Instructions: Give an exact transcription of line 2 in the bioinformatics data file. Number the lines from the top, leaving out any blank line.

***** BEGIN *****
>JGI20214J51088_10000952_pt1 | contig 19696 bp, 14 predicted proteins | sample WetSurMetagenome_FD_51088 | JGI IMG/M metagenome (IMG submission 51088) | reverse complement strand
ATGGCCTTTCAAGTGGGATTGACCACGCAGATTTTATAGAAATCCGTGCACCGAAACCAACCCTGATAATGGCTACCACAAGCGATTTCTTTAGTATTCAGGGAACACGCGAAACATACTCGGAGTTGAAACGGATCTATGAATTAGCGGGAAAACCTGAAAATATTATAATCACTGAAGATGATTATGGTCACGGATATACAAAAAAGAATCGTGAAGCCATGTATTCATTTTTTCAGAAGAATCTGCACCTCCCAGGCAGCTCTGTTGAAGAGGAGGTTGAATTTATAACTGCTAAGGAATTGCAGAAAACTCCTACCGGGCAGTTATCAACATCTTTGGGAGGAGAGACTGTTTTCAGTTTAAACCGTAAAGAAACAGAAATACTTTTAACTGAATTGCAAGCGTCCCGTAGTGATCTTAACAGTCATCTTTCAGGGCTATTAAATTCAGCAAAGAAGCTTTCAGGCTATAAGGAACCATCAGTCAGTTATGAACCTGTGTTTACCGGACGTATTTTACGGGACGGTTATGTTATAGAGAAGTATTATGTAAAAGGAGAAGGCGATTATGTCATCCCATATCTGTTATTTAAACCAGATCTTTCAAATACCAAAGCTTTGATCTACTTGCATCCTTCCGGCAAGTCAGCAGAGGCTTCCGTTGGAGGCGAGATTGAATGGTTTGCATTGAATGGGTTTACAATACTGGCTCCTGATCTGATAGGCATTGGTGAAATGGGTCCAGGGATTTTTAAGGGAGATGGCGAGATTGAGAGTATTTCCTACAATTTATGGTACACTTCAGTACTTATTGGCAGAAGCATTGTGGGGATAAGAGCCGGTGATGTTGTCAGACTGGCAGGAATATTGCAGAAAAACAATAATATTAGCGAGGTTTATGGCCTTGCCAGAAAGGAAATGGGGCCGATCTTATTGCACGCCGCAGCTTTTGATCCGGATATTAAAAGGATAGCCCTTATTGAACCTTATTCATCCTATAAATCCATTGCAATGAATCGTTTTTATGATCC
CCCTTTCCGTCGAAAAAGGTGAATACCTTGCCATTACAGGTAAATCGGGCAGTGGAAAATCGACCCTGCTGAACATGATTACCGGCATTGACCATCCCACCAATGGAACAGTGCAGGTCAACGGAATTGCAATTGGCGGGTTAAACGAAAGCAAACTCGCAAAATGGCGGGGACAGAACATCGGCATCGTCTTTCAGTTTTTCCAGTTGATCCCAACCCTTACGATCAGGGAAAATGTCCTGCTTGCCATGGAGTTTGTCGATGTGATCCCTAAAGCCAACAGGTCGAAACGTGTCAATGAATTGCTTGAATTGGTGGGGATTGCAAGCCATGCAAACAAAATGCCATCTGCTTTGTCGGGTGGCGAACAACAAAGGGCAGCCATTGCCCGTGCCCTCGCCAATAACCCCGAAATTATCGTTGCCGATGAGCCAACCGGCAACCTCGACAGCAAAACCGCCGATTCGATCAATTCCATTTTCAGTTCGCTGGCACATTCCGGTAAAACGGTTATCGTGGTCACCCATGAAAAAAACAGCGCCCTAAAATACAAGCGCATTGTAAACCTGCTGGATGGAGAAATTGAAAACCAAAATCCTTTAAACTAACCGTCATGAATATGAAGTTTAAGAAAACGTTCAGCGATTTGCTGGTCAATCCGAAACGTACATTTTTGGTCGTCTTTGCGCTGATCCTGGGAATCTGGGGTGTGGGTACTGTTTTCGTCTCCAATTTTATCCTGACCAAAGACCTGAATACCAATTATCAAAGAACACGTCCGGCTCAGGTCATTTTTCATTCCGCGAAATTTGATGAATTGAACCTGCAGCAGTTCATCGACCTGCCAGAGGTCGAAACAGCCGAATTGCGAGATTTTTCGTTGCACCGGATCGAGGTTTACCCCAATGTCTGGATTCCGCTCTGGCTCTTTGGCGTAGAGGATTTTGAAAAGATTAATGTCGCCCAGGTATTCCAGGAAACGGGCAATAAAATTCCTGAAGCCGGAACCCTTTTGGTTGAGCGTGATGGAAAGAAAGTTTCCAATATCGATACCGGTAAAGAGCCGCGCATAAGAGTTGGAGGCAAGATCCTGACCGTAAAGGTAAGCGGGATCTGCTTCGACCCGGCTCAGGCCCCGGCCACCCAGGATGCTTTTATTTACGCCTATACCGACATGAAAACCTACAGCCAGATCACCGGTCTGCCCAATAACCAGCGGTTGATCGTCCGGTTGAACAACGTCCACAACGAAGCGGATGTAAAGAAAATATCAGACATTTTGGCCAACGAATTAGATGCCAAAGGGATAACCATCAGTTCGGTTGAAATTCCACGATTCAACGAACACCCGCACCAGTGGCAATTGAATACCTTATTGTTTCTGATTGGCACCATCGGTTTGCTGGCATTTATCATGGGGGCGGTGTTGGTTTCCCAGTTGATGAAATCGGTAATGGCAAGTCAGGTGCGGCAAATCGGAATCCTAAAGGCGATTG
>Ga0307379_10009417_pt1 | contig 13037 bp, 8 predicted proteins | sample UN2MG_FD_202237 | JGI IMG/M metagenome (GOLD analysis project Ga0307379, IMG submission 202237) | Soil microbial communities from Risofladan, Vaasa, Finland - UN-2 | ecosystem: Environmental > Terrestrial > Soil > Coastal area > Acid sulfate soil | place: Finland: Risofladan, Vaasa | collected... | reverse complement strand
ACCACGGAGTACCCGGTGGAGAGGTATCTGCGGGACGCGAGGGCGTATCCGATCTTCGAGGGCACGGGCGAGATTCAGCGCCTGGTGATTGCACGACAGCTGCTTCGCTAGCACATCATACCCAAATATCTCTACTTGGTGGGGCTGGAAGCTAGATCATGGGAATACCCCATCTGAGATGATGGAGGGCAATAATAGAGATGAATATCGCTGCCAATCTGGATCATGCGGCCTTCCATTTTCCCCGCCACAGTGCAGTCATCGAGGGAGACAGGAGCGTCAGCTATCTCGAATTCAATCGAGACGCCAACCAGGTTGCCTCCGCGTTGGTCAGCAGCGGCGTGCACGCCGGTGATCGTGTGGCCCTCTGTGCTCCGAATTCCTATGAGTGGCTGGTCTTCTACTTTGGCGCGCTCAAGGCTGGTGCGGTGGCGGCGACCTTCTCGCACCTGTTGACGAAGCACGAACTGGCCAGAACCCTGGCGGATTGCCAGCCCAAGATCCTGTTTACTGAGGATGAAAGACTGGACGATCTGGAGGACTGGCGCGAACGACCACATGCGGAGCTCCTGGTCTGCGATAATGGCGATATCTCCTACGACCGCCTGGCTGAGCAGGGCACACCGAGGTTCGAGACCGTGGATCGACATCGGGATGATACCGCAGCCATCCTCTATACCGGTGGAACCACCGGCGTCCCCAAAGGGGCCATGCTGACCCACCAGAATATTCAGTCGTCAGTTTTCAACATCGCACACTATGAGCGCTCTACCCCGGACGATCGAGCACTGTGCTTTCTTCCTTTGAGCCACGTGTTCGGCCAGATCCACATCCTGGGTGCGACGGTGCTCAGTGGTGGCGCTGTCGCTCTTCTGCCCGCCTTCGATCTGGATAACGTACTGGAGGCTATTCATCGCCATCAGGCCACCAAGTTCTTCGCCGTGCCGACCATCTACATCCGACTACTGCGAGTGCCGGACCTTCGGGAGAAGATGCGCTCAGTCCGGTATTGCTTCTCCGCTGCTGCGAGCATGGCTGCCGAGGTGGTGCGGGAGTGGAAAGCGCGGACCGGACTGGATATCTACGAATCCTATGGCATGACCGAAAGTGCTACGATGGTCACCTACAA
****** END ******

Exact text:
ATGGCCTTTCAAGTGGGATTGACCACGCAGATTTTATAGAAATCCGTGCACCGAAACCAACCCTGATAATGGCTACCACAAGCGATTTCTTTAGTATTCAGGGAACACGCGAAACATACTCGGAGTTGAAACGGATCTATGAATTAGCGGGAAAACCTGAAAATATTATAATCACTGAAGATGATTATGGTCACGGATATACAAAAAAGAATCGTGAAGCCATGTATTCATTTTTTCAGAAGAATCTGCACCTCCCAGGCAGCTCTGTTGAAGAGGAGGTTGAATTTATAACTGCTAAGGAATTGCAGAAAACTCCTACCGGGCAGTTATCAACATCTTTGGGAGGAGAGACTGTTTTCAGTTTAAACCGTAAAGAAACAGAAATACTTTTAACTGAATTGCAAGCGTCCCGTAGTGATCTTAACAGTCATCTTTCAGGGCTATTAAATTCAGCAAAGAAGCTTTCAGGCTATAAGGAACCATCAGTCAGTTATGAACCTGTGTTTACCGGACGTATTTTACGGGACGGTTATGTTATAGAGAAGTATTATGTAAAAGGAGAAGGCGATTATGTCATCCCATATCTGTTATTTAAACCAGATCTTTCAAATACCAAAGCTTTGATCTACTTGCATCCTTCCGGCAAGTCAGCAGAGGCTTCCGTTGGAGGCGAGATTGAATGGTTTGCATTGAATGGGTTTACAATACTGGCTCCTGATCTGATAGGCATTGGTGAAATGGGTCCAGGGATTTTTAAGGGAGATGGCGAGATTGAGAGTATTTCCTACAATTTATGGTACACTTCAGTACTTATTGGCAGAAGCATTGTGGGGATAAGAGCCGGTGATGTTGTCAGACTGGCAGGAATATTGCAGAAAAACAATAATATTAGCGAGGTTTATGGCCTTGCCAGAAAGGAAATGGGGCCGATCTTATTGCACGCCGCAGCTTTTGATCCGGATATTAAAAGGATAGCCCTTATTGAACCTTATTCATCCTATAAATCCATTGCAATGAATCGTTTTTATGATCC